In the German State North Rhine Westphalia (NRW), a class action has been introduced since 2013 for animal welfare organisations. A hunting association asked the Ministry of environment to be registered as Animal Welfare Organisation to get the privilege of using the class action in this state. The Ministry did not accept this request and the hunting organization has filed a complained against the Ministry, and there was and administration court case.
The judge of the administration court in Gelsenkirchen rejected the request of the hunting organization to be registered as an Animal Welfare Organisation. In consequence they have no legal base for using the tool of class action for animal welfare, as this is possible for seven registered AWOs in North Rhine Westphalia.
Comment by Dr Marlene Wartenberg, FOUR PAWS consultant:
The class action is logic legal political consequence of the federal state goal Animal Welfare, based in Art. 20a of the German constitution since 2002. The class action Animal Welfare has been established in the meantime in seven of 16 states of Germany (Baden-Württemberg, Bremen, Hamburg, North Rhine Westphalia, Reinland Pfalz, Saarland, Schleswig Holstein). Six of these states have a red or red and green government, one, Saarland, has a right-left coalition.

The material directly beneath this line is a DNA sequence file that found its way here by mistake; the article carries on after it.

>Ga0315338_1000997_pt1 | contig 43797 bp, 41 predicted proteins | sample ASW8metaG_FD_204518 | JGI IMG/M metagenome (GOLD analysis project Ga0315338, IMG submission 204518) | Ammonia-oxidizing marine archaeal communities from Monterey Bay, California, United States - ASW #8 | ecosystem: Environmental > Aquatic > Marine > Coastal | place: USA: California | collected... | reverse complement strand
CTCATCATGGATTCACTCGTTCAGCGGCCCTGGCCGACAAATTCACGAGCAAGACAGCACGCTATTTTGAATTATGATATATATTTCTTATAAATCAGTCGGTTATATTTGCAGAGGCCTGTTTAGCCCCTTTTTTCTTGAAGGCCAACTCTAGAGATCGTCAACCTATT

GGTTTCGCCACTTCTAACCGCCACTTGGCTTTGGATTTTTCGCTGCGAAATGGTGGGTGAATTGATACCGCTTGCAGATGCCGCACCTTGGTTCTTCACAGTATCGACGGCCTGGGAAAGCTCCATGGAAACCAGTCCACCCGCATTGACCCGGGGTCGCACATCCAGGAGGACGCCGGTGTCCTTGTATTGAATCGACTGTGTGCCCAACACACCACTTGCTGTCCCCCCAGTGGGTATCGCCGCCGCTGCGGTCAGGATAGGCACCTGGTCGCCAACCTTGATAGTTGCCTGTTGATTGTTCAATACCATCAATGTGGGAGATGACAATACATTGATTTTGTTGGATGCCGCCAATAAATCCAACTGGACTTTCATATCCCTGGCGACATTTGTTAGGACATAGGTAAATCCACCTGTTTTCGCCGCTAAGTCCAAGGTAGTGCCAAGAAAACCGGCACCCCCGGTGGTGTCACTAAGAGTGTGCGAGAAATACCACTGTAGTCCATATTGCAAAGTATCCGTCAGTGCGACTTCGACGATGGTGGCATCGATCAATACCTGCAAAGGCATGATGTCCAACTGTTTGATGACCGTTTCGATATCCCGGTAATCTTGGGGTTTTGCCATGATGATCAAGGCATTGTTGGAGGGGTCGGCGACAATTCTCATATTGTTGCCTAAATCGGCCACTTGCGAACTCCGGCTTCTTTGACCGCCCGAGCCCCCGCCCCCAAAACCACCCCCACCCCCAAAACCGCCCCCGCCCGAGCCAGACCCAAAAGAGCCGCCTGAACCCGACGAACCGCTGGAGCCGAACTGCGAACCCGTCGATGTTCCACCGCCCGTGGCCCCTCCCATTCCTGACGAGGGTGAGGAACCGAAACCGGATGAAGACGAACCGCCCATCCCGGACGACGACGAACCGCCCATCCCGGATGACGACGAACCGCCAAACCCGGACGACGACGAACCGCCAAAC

In the court case mentioned above we see that also this tool clearly established for the balance and in the interest for the sake of the animals and granting a proper enforcement of the respective AW legislation, by correcting wrong administration decisions against the animals or stating that the decision of an administration is wrong, should be misused here by hunters, but the judgement was very clear.
North Rhine Westphalia has a state government composed by Socialists and Greens. The minister for climate, environment, agriculture, nature conservation and consumer protection is lead by a Green state minister.
The class action of North Rhine Westphalia was established in 2013 and has the broadest scope for AWOs activities and contributions, they have also participation rights e.g. to be heard already during a legislation procedure. NRW is also the state with most registered AWOs: seven. In the other states there are only one or up to three registered, in some states there are common offices of AWOs. There is also a certain diversity of empowerment, however all of them enable the AWOs to do a so called positive or negative declaratory action, and five have also a more far reaching right for rescission (or called action to rescind).